We often think of transactional relationships as entering relationships with a sense of “what do I get out of this?” While this is true, I would argue that a relationship is no less transactional because your “price” is an unnamed favor in the future. I would argue in fact, that a transaction that assumes someone or a community will always fight for you and will continue fighting for you regardless of what happens, is not only transactional but abusive.

As a cis Black male, I can bank on Black Trans women fighting for me, regardless of whether I fight for them. It has never crossed my mind that Elle or Venus would not be on the streets fighting for me. For me to bank of this one sided solidarity and then use it to solidify how “down” and intersectional I am is not only abusive but oppressive in the specific patterns of oppressions that typify transmisogynoir.

Instead of being transactional within my own family, I should have had reciprocal relationships with them. Reciprocal relationships are the only way to have true solidarity. A reciprocal relationships is one based on honest interactions, equitable negations of terms and long term vision. If I had been reciprocal with my relationship with Elle I would have had honest conversations about my capacity and level of understanding and would have had mature, direct loving communications about how involved she wanted to be in the planning. I would have been honest about what I would have gotten out of this campaign and what Elle wanted from the organizers not only for the week but also in our ongoing, evolving relationship.

Instead, due to my insecurity with own organizing ability and trans familiarity and in a rush to perform solidarity instead of embodying it, I ended up stumbling along in the dark. It also meant that I had to rely heavily on the support of Black women like Erika Totten, defeating the intention of call for cis Black men leading the charge. If I had had a long term view of my relationship with my Black trans siblings, I would have thought about how to use the action to create multiple relations with other Black trans people. I would not have simply run into Venus by chance months later.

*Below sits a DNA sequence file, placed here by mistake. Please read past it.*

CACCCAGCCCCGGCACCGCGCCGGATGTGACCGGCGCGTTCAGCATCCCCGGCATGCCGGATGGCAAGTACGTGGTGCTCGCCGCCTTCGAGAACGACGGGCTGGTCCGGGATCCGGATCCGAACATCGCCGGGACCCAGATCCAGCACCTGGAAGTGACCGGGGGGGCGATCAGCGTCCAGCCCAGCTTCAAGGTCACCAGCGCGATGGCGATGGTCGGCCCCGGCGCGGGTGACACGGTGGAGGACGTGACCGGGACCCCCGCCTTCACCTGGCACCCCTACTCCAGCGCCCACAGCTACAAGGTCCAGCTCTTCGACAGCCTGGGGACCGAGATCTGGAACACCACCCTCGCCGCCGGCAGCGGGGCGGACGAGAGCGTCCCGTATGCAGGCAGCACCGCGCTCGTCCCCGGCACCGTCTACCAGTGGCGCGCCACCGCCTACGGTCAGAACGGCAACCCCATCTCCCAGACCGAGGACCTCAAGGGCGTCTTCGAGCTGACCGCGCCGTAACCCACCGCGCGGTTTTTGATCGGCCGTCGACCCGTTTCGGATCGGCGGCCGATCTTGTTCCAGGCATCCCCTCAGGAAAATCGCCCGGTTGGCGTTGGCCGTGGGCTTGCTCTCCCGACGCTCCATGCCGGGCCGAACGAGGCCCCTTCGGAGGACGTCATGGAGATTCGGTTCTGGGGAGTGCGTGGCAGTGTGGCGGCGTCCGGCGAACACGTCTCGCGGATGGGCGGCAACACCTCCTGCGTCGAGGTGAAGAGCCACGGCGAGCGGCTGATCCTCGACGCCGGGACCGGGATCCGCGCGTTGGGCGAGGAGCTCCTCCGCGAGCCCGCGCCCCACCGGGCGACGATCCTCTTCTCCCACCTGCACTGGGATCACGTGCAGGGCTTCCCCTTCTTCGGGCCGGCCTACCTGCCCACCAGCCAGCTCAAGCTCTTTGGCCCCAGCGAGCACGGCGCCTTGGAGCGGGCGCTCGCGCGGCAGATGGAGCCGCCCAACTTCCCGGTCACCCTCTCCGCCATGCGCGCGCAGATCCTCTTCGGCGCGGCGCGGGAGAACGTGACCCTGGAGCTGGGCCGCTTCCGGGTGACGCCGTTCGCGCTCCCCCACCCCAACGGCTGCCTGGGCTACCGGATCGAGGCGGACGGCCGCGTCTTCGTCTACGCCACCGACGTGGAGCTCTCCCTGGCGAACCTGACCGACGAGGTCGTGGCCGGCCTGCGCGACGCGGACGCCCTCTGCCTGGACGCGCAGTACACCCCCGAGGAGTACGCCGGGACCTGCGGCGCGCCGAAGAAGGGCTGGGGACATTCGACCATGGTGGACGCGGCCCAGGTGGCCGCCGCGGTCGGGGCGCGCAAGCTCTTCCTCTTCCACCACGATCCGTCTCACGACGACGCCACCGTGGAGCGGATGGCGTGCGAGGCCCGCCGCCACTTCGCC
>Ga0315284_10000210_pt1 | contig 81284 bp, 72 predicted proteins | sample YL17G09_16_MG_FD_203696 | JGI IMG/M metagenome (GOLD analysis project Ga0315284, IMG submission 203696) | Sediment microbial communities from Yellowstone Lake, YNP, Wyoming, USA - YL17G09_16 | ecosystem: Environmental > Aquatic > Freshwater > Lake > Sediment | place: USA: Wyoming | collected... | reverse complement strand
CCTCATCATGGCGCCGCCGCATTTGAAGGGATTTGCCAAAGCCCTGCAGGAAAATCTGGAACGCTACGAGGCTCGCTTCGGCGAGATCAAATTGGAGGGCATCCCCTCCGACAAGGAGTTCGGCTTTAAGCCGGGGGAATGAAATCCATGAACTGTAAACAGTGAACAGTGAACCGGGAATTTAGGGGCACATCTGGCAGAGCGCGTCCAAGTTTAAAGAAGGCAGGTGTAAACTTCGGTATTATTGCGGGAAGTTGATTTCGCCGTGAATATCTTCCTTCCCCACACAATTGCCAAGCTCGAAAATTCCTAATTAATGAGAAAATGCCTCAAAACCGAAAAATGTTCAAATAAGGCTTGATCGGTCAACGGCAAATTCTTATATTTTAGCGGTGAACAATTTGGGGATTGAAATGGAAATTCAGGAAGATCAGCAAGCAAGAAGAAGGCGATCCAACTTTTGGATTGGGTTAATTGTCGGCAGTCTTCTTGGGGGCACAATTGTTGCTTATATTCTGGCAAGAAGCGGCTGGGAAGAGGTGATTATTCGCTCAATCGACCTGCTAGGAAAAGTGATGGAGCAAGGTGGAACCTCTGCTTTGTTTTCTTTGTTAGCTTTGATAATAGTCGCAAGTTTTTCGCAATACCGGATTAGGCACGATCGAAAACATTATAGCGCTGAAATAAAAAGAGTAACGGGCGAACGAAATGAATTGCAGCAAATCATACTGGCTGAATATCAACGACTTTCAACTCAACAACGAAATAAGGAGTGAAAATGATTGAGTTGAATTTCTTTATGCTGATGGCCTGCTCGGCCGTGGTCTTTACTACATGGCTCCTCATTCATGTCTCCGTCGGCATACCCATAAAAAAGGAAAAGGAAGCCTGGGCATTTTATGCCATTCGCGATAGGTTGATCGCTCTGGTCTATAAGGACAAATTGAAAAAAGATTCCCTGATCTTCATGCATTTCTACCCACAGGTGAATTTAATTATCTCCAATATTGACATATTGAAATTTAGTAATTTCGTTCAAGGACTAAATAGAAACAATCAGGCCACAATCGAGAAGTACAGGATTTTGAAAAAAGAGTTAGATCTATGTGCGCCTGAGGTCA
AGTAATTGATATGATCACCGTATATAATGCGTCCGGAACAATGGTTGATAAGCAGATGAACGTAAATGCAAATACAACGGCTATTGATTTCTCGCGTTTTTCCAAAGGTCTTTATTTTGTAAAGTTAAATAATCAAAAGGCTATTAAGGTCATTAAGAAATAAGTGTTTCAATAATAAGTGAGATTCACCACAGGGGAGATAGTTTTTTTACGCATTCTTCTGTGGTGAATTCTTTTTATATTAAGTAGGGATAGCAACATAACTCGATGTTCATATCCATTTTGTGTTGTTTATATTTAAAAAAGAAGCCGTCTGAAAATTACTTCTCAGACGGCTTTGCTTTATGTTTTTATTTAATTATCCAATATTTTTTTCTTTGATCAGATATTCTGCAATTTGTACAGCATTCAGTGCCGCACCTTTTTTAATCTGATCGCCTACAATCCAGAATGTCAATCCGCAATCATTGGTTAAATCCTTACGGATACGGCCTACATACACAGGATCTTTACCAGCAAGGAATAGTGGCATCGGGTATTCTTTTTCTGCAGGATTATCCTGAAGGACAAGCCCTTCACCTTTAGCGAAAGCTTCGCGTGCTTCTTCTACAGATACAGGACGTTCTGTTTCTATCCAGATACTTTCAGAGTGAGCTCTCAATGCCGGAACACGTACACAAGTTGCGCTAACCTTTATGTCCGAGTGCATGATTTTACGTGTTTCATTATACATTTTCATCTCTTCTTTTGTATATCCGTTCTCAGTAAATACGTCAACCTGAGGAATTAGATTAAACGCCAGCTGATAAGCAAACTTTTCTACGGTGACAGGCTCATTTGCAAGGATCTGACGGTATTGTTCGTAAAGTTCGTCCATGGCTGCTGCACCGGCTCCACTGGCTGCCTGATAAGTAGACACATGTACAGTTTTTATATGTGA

The Importance of Love in Organizing

This is not to say that my relationship with Elle or my other trans siblings is or was completely abusive and oppressive. However, it is an honest recognition of the fact that capitalism, patriarchy and white supremacy has breed a culture of lovelessness into ALL of my relationships. It has limited my human ability to feel, practice and reciprocate love. This is a recognition that transactional relationships are not loving relationships.

As Darnell L. Moore’s essay beautiful illustrates: “When we know another loves us, right critique is not treated as wrong and uplift is understood as a collective and not individual endeavor. Love is not violence. And freedom is not lovelessness. And we don’t have the time to not love each other in our present. And if even if we did, time is too expensive to deny another black person the very force that might catalyze their survival.”